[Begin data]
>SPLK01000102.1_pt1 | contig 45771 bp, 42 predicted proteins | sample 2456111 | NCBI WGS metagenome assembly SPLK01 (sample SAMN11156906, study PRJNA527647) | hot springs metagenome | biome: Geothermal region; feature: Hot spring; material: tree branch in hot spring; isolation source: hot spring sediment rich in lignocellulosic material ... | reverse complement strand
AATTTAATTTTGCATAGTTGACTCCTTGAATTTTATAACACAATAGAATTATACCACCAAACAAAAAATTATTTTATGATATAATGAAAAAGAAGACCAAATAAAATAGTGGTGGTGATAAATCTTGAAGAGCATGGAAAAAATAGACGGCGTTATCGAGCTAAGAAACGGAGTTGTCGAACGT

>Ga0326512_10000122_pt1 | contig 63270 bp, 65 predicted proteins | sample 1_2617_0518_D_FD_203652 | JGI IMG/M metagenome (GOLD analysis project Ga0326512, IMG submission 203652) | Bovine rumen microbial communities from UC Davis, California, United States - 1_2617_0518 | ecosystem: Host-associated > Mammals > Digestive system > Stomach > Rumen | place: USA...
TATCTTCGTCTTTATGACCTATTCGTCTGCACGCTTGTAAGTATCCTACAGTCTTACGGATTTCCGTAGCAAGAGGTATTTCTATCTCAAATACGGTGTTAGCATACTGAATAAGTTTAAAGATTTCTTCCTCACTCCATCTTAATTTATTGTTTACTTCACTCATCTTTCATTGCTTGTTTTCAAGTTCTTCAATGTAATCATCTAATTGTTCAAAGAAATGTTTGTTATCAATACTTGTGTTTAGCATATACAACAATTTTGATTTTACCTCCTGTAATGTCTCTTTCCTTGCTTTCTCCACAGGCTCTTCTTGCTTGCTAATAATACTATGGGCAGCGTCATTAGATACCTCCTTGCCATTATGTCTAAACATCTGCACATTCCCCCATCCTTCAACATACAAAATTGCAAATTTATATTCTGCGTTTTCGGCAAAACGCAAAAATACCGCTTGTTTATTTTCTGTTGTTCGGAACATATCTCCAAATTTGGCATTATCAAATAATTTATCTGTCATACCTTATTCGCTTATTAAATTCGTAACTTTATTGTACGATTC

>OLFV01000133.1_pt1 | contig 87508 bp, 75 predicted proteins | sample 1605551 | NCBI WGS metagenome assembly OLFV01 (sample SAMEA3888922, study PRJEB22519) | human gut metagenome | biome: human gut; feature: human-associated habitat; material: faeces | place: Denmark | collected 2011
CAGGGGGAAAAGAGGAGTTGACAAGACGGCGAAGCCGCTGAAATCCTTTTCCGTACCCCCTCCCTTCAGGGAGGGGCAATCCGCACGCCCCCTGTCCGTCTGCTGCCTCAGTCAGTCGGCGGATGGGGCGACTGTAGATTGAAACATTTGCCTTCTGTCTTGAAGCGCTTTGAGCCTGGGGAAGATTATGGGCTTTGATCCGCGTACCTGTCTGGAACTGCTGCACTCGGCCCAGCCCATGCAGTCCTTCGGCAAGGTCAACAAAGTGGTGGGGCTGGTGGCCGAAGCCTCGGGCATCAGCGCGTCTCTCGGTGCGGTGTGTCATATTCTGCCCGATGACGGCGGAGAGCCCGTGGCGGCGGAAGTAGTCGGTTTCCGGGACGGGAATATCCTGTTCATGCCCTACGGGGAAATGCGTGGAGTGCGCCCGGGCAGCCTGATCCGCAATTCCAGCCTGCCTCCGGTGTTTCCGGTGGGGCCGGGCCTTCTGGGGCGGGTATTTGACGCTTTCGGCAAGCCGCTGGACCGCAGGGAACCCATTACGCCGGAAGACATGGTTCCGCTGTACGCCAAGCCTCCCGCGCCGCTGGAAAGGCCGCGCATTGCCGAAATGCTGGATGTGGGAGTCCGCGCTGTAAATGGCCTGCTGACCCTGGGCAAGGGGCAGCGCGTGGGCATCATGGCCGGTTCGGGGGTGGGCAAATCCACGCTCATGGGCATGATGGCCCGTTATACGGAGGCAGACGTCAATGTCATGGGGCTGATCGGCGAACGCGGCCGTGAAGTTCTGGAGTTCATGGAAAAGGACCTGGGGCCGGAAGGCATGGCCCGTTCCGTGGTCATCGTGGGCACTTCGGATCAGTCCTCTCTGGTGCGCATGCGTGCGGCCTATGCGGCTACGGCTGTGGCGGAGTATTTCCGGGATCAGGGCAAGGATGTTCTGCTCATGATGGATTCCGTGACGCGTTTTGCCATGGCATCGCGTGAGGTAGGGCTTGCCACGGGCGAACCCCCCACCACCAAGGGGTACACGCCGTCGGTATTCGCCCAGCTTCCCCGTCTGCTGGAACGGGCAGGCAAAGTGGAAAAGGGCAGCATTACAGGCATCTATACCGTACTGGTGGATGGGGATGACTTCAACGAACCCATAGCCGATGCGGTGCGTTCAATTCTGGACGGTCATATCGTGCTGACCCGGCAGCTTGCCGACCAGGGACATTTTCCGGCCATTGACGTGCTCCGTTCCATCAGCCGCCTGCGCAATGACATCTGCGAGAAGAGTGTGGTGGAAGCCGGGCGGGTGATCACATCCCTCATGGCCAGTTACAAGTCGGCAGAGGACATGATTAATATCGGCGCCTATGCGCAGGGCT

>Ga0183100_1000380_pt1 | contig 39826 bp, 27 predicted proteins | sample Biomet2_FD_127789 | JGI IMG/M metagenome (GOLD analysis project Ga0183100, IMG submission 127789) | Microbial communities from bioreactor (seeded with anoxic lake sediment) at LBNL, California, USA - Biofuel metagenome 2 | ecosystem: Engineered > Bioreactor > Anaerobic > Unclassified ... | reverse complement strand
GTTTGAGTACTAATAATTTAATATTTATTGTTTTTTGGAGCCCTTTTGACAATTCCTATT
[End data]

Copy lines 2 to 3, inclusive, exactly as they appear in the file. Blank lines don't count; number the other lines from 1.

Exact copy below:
AATTTAATTTTGCATAGTTGACTCCTTGAATTTTATAACACAATAGAATTATACCACCAAACAAAAAATTATTTTATGATATAATGAAAAAGAAGACCAAATAAAATAGTGGTGGTGATAAATCTTGAAGAGCATGGAAAAAATAGACGGCGTTATCGAGCTAAGAAACGGAGTTGTCGAACGT

>Ga0326512_10000122_pt1 | contig 63270 bp, 65 predicted proteins | sample 1_2617_0518_D_FD_203652 | JGI IMG/M metagenome (GOLD analysis project Ga0326512, IMG submission 203652) | Bovine rumen microbial communities from UC Davis, California, United States - 1_2617_0518 | ecosystem: Host-associated > Mammals > Digestive system > Stomach > Rumen | place: USA...